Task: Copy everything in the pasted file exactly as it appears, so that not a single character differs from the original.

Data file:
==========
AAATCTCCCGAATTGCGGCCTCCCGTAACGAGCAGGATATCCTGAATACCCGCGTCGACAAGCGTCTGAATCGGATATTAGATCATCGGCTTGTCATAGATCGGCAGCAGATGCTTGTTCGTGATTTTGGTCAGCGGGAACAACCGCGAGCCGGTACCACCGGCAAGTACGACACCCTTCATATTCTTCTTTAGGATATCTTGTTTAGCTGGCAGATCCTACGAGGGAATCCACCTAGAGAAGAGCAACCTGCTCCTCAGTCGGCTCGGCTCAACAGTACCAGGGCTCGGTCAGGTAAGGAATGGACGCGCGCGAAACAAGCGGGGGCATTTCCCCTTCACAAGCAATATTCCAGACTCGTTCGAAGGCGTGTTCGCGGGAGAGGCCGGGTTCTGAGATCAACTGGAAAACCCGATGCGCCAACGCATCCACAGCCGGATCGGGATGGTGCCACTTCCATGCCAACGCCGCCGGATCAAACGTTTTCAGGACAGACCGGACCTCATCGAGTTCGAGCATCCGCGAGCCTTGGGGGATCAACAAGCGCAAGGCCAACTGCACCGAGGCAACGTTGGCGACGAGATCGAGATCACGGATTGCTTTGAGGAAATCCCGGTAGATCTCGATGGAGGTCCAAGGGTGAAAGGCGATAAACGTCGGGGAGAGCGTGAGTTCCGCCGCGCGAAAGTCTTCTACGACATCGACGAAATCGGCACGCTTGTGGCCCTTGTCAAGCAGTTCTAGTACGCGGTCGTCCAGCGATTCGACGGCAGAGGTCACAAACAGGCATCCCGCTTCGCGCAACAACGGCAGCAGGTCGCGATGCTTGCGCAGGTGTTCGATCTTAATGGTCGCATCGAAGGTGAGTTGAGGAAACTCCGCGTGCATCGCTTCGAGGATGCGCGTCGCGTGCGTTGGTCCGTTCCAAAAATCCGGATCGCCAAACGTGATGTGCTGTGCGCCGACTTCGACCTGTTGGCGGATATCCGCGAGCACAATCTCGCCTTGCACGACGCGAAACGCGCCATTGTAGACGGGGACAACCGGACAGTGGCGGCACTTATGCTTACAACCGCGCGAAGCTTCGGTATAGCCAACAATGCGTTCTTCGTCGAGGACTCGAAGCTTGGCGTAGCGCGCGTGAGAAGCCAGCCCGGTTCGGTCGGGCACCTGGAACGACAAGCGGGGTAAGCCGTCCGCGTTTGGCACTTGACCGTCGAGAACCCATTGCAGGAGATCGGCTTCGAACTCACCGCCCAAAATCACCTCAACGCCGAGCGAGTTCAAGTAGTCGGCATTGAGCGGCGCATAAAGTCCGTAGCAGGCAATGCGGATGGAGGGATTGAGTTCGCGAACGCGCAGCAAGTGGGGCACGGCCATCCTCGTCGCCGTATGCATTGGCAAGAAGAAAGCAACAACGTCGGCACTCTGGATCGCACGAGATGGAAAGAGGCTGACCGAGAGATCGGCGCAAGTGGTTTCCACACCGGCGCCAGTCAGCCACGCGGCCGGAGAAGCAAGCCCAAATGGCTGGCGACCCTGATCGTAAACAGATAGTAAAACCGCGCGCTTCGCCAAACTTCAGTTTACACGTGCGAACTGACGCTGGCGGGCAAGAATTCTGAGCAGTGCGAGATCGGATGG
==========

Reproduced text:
AAATCTCCCGAATTGCGGCCTCCCGTAACGAGCAGGATATCCTGAATACCCGCGTCGACAAGCGTCTGAATCGGATATTAGATCATCGGCTTGTCATAGATCGGCAGCAGATGCTTGTTCGTGATTTTGGTCAGCGGGAACAACCGCGAGCCGGTACCACCGGCAAGTACGACACCCTTCATATTCTTCTTTAGGATATCTTGTTTAGCTGGCAGATCCTACGAGGGAATCCACCTAGAGAAGAGCAACCTGCTCCTCAGTCGGCTCGGCTCAACAGTACCAGGGCTCGGTCAGGTAAGGAATGGACGCGCGCGAAACAAGCGGGGGCATTTCCCCTTCACAAGCAATATTCCAGACTCGTTCGAAGGCGTGTTCGCGGGAGAGGCCGGGTTCTGAGATCAACTGGAAAACCCGATGCGCCAACGCATCCACAGCCGGATCGGGATGGTGCCACTTCCATGCCAACGCCGCCGGATCAAACGTTTTCAGGACAGACCGGACCTCATCGAGTTCGAGCATCCGCGAGCCTTGGGGGATCAACAAGCGCAAGGCCAACTGCACCGAGGCAACGTTGGCGACGAGATCGAGATCACGGATTGCTTTGAGGAAATCCCGGTAGATCTCGATGGAGGTCCAAGGGTGAAAGGCGATAAACGTCGGGGAGAGCGTGAGTTCCGCCGCGCGAAAGTCTTCTACGACATCGACGAAATCGGCACGCTTGTGGCCCTTGTCAAGCAGTTCTAGTACGCGGTCGTCCAGCGATTCGACGGCAGAGGTCACAAACAGGCATCCCGCTTCGCGCAACAACGGCAGCAGGTCGCGATGCTTGCGCAGGTGTTCGATCTTAATGGTCGCATCGAAGGTGAGTTGAGGAAACTCCGCGTGCATCGCTTCGAGGATGCGCGTCGCGTGCGTTGGTCCGTTCCAAAAATCCGGATCGCCAAACGTGATGTGCTGTGCGCCGACTTCGACCTGTTGGCGGATATCCGCGAGCACAATCTCGCCTTGCACGACGCGAAACGCGCCATTGTAGACGGGGACAACCGGACAGTGGCGGCACTTATGCTTACAACCGCGCGAAGCTTCGGTATAGCCAACAATGCGTTCTTCGTCGAGGACTCGAAGCTTGGCGTAGCGCGCGTGAGAAGCCAGCCCGGTTCGGTCGGGCACCTGGAACGACAAGCGGGGTAAGCCGTCCGCGTTTGGCACTTGACCGTCGAGAACCCATTGCAGGAGATCGGCTTCGAACTCACCGCCCAAAATCACCTCAACGCCGAGCGAGTTCAAGTAGTCGGCATTGAGCGGCGCATAAAGTCCGTAGCAGGCAATGCGGATGGAGGGATTGAGTTCGCGAACGCGCAGCAAGTGGGGCACGGCCATCCTCGTCGCCGTATGCATTGGCAAGAAGAAAGCAACAACGTCGGCACTCTGGATCGCACGAGATGGAAAGAGGCTGACCGAGAGATCGGCGCAAGTGGTTTCCACACCGGCGCCAGTCAGCCACGCGGCCGGAGAAGCAAGCCCAAATGGCTGGCGACCCTGATCGTAAACAGATAGTAAAACCGCGCGCTTCGCCAAACTTCAGTTTACACGTGCGAACTGACGCTGGCGGGCAAGAATTCTGAGCAGTGCGAGATCGGATGG